A plan is no different to a formal business plan that requires a qualitative and quantitative document that outlines: where an individual is at; where they want to be; and how they are going to get there.
A plan is a document that stands on its own with such strength, it doesn’t even need to be linked to a homecare package to be of value to the individual. In fact, it might recommend other options, such as private care arrangements, house sharing, village environments, or the Commonwealth Home Support Program in the initial instance.
Like the travel agent industry had to justify directly charging for their services when commissions were significantly cut and direct internet bookings appeared, approved providers will be judged on their care plan and be assessed for what it costs.
Encourage coopetition and networking
Quality at any cost will not keep an organisation in business. An organisations’ gardeners might be very good (thorough and process driven), however does a client want to pay $50 per hour or $35 per hours to Jim’s Mowing? Is a client willing to pay a premium for an overqualified carer, or will the carer’s organisation pay the difference?
No organisation can be good at everything. Being good means not only having the best staff, its having the best price, or mixing the two to offer best value for money. Approved providers and service organisations will need to network and work together, including organisations paying competition to service their clients.
Approved providers will also need to be locally networked to local senior citizens clubs (there are many, everywhere), councils and general community events.
Keep it local
Approved providers of tomorrow will need to source carers locally to minimise travel. Except for isolated regional areas, travel costs cannot be passed on to clients.
It’s nice to send your own care staff to a client, however, not when they have to drive 20Km. Travel is dead money and there is the cost to the staff member and the cost for the transport itself.
Where tight scheduling with route optimisation is not possible, the use of other home care organisations eg. coopetition and innovation with semi-formal carers will become necessary.
Put the client first
Consumer Directed Care is consumer directed. Organisations who fight the desires of consumers with restrictive work practices will lose customers.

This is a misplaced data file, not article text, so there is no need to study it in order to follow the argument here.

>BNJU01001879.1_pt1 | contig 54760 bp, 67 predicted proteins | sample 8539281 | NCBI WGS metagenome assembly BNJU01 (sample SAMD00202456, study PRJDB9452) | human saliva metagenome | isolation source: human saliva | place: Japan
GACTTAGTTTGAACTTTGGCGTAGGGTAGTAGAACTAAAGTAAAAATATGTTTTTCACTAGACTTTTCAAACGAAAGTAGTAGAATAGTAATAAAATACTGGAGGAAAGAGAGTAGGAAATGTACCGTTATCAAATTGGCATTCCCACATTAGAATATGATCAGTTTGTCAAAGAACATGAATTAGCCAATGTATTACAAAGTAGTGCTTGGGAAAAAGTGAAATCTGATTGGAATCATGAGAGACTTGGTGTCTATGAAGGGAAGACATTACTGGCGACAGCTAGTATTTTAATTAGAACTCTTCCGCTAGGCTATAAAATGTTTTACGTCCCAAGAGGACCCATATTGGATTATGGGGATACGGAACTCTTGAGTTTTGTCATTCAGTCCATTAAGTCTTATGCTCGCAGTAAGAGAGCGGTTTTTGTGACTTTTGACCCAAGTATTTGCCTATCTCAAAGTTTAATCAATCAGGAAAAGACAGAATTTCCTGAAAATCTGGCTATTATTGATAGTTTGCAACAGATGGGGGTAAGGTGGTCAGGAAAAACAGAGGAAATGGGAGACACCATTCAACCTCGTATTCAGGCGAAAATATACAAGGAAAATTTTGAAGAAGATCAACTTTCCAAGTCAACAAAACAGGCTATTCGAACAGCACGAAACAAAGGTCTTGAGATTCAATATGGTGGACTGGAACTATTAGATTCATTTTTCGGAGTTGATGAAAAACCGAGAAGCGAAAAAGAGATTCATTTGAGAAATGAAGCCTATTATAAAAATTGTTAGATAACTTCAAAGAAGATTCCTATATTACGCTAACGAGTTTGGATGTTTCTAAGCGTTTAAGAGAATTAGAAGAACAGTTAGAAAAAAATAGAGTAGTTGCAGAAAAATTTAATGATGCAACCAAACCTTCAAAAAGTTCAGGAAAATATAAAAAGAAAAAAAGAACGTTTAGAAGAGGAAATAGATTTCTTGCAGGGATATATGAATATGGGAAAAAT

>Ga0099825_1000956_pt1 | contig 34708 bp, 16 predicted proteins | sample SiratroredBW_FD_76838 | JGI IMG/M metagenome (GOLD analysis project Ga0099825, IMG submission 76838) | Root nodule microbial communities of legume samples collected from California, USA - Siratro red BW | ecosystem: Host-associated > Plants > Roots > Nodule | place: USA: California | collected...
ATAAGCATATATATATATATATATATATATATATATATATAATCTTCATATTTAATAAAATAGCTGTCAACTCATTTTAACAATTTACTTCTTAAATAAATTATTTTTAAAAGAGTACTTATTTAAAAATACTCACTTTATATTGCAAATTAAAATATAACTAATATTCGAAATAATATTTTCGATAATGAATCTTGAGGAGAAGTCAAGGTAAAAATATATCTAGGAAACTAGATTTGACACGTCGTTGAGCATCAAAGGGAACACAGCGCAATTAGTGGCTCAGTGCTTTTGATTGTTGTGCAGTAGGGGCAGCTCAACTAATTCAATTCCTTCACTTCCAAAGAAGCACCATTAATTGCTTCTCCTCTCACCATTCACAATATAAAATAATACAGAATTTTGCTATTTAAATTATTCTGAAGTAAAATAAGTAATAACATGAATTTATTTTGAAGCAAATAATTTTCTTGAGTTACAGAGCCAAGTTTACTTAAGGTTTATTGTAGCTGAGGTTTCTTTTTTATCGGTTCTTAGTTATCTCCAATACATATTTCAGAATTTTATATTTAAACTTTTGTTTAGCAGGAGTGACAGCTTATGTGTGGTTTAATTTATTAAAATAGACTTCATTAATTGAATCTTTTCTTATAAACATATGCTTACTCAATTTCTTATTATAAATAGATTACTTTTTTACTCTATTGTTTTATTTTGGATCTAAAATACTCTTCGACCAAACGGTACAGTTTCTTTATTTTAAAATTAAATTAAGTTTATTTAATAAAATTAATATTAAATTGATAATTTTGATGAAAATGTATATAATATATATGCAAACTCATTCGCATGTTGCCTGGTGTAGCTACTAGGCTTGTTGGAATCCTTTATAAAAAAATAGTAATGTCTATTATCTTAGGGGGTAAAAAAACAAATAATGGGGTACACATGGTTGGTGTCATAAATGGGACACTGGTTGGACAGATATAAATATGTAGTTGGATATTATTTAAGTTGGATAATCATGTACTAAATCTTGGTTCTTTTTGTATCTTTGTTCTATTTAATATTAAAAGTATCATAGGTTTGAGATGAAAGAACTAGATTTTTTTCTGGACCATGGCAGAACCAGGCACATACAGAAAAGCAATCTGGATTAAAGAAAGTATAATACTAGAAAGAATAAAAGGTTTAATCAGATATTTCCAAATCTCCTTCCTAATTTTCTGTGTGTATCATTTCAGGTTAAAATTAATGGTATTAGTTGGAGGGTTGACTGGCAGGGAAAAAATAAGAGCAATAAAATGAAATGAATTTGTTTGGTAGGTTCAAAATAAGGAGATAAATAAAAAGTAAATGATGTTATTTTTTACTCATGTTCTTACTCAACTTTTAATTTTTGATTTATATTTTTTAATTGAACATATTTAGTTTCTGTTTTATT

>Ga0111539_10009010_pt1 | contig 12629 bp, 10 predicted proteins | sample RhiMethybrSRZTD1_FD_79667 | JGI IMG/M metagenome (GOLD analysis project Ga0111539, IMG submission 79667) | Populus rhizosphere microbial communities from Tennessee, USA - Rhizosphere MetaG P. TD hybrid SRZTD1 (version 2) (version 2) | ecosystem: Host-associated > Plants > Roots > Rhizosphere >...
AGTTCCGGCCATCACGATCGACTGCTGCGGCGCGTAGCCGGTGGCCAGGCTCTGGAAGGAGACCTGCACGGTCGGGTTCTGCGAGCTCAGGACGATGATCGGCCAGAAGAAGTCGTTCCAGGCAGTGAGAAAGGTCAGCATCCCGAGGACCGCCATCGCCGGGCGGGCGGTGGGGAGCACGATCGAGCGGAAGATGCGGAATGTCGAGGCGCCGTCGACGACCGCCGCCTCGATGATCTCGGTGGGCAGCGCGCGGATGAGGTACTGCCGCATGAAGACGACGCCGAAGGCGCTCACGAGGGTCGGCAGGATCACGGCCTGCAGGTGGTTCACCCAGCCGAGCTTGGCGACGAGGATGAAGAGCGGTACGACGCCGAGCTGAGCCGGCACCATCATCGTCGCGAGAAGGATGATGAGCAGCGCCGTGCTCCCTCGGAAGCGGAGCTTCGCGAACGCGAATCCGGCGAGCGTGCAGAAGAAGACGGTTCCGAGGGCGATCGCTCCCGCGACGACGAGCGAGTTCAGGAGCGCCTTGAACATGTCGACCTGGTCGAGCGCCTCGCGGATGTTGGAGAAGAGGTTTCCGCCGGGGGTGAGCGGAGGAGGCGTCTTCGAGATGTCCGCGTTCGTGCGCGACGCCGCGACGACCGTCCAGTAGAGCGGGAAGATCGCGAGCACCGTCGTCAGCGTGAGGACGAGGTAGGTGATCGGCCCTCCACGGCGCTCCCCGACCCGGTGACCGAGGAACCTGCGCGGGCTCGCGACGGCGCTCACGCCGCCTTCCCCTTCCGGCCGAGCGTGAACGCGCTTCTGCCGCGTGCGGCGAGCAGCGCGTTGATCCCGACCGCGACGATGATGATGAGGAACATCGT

Minimum shifts, demarcations of types of work and traditional rostering doesn’t necessarily meet care recipient needs and is administratively costly. Further, work place award structures, and on-cost demands are not necessarily valued by carers as these can reduce the demand for hours and work types they might prefer (via penalties and loading).
Only the largest care providers with a willing full-time, locally based workforce with very tight scheduling and a significant number of clients could possible meet CDC client needs. Even then, they would still be at a cost disadvantage to nimble new operators emerging giving carer’s access independently to clients similar to what Uber has done with the highly regulated taxi industry.
Bottom line, clients will not pay for inefficient work practices that they don’t want. Most organisations will need to embrace innovative methods to legally use contractors, casuals and even neighbours and family who have passed provider standards.[/fusion_text][fusion_builder_row_inner][fusion_builder_column_inner type="1_1" last="no" spacing="yes" center_content="no" hide_on_mobile="no" background_color="" background_image="" background_repeat="no-repeat" background_position="left top" hover_type="none" link="" border_position="all" border_size="0px" border_color="" border_style="" padding="" margin_top="" margin_bottom="" animation_type="" animation_direction="" animation_speed="0.1" animation_offset="" class="" id=""][/fusion_builder_column_inner][/fusion_builder_row_inner][fusion_text] [/fusion_text][/fusion_builder_column][/fusion_builder_row][/fusion_builder_container]